Through more than a decade of war, the Active and Reserve components of the military have operated as a single, integrated fighting force. The Reserves were deployed in rotations alongside Active units. So good did the former become that Reserve commanders and headquarters were put in charge of major portions of the Iraq battlefield, commanding Active units as well as their own Reserve formations. The Air National Guard continued its excellent service to the nation conducting both combat and support missions in Iraq and Afghanistan. So effective had the Reserve component become that it was awarded a seat among the Joint Chiefs of Staff.
But as the conflicts in Iraq and Afghanistan have wound down, old arguments and enmities have resurfaced. Two years ago, the Air National Guard and the Active Air Force nearly came to blows over proposals by the service Secretary and the then Chief of Staff to make relatively small cuts in Air Guard personnel and retire a few hundred old aircraft. Last year the fight renewed over the proposal by the current Chief of Staff to retire the fleet of A-10s, which reside almost exclusively in the Guard. Recently, the Army National Guard has been vociferously protesting the Army’s proposal to move all the AH-64 Apache helicopters into the Active force.
At the heart of the growing troubles between the Active and Reserve components is a single issue: the need to maintain a capable and responsive force at an affordable price. Reservists like to point out that they are much less expensive than active duty personnel and formations This is true, but only so long as they remain in reserve status and are not mobilized. Once reservists are activated they are as expensive as their active duty brethren, possibly even more so because of the need to give them additional mobilization and demobilization time and extra training. Specialized units with complex and hard to maintain and operate equipment and platforms require more time for training than can be accomplished in the limited annual duty time available for the Reserves.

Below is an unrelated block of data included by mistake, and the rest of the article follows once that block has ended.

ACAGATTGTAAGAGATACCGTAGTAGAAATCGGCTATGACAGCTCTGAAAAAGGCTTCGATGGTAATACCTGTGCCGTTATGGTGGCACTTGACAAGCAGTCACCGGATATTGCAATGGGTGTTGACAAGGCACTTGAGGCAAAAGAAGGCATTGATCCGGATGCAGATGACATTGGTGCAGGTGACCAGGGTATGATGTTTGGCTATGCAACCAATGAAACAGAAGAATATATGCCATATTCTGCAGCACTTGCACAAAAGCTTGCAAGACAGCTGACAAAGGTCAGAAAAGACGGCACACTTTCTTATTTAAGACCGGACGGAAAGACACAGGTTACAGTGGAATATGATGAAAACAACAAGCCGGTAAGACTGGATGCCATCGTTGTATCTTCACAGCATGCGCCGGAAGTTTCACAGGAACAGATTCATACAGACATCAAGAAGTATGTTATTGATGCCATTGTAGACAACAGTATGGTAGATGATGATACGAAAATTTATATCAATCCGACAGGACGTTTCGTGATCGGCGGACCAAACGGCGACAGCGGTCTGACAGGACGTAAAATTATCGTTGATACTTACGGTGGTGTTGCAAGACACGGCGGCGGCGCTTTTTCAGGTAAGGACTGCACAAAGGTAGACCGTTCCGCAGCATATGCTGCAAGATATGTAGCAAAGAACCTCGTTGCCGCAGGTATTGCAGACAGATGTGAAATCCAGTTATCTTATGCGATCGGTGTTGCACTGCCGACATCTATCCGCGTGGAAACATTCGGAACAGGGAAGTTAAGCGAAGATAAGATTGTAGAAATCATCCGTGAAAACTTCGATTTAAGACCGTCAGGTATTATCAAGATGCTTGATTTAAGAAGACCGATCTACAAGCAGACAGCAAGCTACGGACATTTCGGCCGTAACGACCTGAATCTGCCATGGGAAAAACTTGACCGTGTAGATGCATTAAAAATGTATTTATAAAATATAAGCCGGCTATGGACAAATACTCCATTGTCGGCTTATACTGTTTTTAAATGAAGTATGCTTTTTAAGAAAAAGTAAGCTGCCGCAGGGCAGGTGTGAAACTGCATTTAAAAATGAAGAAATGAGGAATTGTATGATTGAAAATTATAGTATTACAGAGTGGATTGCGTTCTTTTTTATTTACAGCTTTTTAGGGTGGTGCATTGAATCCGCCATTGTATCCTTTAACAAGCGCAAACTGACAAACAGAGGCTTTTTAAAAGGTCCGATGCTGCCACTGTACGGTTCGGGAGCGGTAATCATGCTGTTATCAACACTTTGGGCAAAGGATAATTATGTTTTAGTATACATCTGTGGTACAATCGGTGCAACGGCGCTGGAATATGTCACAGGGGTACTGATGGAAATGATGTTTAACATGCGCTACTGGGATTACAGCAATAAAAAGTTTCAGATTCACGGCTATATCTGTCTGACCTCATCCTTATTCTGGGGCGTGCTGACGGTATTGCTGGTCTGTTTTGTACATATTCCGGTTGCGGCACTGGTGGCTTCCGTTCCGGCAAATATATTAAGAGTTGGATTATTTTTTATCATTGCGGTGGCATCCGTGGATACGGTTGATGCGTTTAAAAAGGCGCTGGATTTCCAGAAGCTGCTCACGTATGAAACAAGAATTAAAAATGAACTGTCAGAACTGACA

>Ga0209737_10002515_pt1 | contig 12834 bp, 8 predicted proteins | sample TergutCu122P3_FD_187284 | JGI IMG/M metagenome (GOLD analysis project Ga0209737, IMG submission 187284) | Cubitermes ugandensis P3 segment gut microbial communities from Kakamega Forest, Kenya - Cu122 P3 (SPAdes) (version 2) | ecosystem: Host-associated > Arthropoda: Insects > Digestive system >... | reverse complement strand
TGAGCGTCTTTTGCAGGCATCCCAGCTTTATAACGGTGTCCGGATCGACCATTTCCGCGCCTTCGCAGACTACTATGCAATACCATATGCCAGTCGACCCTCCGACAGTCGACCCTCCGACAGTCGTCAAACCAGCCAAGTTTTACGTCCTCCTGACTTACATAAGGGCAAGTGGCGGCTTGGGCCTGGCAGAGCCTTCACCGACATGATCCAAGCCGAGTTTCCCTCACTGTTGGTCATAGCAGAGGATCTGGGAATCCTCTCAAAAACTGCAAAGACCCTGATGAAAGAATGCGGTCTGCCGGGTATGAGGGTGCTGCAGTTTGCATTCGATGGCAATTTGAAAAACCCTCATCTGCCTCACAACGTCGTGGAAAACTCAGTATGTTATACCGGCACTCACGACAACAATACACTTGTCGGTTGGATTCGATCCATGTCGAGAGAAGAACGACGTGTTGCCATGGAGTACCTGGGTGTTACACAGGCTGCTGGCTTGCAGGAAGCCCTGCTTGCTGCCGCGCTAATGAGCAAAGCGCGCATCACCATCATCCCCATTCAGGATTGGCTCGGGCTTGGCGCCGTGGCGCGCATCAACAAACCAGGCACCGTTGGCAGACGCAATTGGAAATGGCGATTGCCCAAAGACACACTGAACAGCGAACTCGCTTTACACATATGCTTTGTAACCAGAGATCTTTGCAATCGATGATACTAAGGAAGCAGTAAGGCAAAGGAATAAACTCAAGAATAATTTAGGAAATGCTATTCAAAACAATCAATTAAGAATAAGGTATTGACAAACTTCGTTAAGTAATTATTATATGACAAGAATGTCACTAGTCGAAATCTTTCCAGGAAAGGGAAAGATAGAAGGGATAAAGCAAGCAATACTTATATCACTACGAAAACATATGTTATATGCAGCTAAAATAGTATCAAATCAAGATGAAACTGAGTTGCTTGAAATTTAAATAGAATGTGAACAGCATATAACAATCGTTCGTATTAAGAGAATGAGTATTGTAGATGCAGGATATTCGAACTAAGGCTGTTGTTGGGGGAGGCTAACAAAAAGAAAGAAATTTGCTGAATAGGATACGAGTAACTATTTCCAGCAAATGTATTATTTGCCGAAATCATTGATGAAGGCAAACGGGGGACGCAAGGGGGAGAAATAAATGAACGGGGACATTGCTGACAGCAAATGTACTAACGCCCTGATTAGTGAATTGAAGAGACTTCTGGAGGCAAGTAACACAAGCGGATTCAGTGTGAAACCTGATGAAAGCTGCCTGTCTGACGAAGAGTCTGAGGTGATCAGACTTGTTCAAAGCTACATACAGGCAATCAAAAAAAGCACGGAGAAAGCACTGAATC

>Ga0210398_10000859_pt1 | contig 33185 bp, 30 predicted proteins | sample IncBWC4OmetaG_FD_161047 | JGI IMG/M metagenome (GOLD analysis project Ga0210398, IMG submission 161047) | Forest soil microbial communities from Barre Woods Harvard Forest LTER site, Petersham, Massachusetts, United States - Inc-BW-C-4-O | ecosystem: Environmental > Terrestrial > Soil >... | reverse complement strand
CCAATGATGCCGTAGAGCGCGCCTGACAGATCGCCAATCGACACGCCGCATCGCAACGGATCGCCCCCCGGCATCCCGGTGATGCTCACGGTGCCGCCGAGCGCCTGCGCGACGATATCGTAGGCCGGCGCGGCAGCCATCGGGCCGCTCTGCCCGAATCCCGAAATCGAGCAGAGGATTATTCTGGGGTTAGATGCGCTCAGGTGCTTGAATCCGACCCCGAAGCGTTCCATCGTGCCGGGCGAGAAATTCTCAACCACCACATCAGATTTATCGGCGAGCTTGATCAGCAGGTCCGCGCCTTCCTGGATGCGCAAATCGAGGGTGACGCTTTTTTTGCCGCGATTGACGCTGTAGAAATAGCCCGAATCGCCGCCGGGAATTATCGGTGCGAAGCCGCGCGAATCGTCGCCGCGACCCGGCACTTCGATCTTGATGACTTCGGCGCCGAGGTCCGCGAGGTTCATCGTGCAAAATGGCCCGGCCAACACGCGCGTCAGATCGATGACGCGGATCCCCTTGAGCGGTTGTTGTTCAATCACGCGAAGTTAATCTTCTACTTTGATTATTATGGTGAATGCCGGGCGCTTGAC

Declining defense budgets require very difficult choices. One of these is how to manage the two components. If we believe that the United States will not have much use for military forces in the coming years, the Pentagon could move much more of its capabilities into the Reserves. However, if we foresee a world of rapidly emerging and unpredictable threats, a robust Active duty component must be maintained.
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